Layered on top of the stress from the pandemic are all of our other liminal spaces, the in-between passageways we’re stuck in trying to run from our grief or problem-solve our own way out of our healing or plan an exit path from our pain.
Jesus is here today to say not only can it not be done, don’t even try. Healing, grief, pain have a course to run that doesn’t need any action on our part. We can’t micro-manage our way of these some things. They just take time. God’s time. God’s mysterious and ancient processes of growth in the dark of night. Jesus is here to say, instead of worrying, take this in-between time to rest and recuperate for the harvest that is to come.
Some of you know that I have been wrestling with a back injury over the past several weeks. Rather than say I’m hurting, I’m choosing to say I’m in the liminal space between being well and getting better again. That said, I’ve needed to recognize that this liminal space is exactly the time for starting a major athletic adventure (that would be my husband!); it’s also not the time to do major DIY projects around the house; and it’s also not the time do all the gardening my heart longs to do. When we rush into bold plans and new projects during liminal times, we run the risk of cutting short the true potential of this in-between space to provide us the healing we need.
As we get permission to resume activities in a “normal” way, each of us individually must decide what our new life looks like. Do we pick up all the pieces just as we dropped them and start going again as if nothing had happened? Or do we consider the pandemic or any other life-altering event we’ve lived through as a once-in-a-lifetime opportunity to reexamine our priorities.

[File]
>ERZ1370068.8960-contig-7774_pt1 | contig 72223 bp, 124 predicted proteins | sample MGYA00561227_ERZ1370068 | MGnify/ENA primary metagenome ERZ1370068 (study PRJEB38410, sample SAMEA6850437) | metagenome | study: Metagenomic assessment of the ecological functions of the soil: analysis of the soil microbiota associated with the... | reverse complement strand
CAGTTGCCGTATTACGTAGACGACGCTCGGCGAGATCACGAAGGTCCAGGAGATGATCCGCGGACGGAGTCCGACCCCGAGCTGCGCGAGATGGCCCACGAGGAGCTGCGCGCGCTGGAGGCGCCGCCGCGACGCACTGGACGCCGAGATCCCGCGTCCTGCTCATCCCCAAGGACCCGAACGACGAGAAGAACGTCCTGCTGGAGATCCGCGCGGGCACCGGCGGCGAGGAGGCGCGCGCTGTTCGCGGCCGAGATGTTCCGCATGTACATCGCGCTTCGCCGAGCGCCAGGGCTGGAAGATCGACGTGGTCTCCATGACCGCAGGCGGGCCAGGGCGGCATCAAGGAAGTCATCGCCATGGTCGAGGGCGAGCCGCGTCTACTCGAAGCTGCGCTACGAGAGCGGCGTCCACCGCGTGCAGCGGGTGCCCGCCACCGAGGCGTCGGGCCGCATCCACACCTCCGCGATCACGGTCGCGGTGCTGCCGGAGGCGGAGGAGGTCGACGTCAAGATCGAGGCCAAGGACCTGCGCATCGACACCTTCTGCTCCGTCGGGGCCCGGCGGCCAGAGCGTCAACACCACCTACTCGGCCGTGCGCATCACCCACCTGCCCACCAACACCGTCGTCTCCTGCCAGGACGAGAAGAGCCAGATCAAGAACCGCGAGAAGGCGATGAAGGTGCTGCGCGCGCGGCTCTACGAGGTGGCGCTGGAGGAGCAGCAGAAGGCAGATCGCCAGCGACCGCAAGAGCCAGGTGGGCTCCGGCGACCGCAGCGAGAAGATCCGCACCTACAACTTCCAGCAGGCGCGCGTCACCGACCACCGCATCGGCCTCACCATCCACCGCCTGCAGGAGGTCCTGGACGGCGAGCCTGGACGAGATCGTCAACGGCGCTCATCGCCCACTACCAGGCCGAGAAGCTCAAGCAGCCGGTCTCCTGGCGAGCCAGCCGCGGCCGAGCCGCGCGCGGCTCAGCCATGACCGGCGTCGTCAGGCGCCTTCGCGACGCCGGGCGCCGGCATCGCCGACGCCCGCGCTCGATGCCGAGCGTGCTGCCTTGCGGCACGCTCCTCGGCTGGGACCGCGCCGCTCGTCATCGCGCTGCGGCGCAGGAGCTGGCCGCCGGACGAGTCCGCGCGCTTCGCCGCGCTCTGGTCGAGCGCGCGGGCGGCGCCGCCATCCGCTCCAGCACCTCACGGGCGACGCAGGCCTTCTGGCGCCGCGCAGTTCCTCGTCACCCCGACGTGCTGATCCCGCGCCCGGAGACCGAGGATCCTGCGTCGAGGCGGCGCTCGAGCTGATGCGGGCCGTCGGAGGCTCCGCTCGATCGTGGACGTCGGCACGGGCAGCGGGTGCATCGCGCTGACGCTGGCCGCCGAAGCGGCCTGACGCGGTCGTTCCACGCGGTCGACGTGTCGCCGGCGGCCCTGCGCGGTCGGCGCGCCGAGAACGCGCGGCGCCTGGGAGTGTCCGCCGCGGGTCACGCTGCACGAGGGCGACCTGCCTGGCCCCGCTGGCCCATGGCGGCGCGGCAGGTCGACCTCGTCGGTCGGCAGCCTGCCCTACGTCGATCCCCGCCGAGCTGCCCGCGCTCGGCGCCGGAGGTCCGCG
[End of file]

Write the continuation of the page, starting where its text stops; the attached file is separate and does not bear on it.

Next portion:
Jesus is here to remind us to trust the in-between space. To use this time to rest and rebuild our selves. We can’t go from 0 to 65 in the blink of an eye. We are not a sportscar. We are humans. Transition takes time. And that’s okay. God is using this space for something new to happen.
Let us pray…
God, grant us the serenity to accept the things we cannot change, courage to change the things we can, and wisdom to know the difference.
We pray, O God, that we might trust that you are working in the process of our uncertain times. Help us to loosen our grasp on the controls and to let you be you. To let God be God. We are scared because this requires managing our great anxiety and letting go of expectations. And that isn’t easy. Jesus never said this would be easy. But he did promise that a Love beyond our knowing would carry us through to the other side. O God, may we have the courage to be gardeners who take naps in faith that by your hands all will be well. All manner of thing shall be well. Amen.
Benediction: When you feel like you’re not doing enough and that you need to work harder to get back to some version of normal, I ask on behalf of Jesus to give yourself grace. You do not have to rush into anything. We have been through so much. Give yourself time to rest and heal as wait for God to present the clear next steps.
Grace and Peace,
Pastor Anna Blinn Cole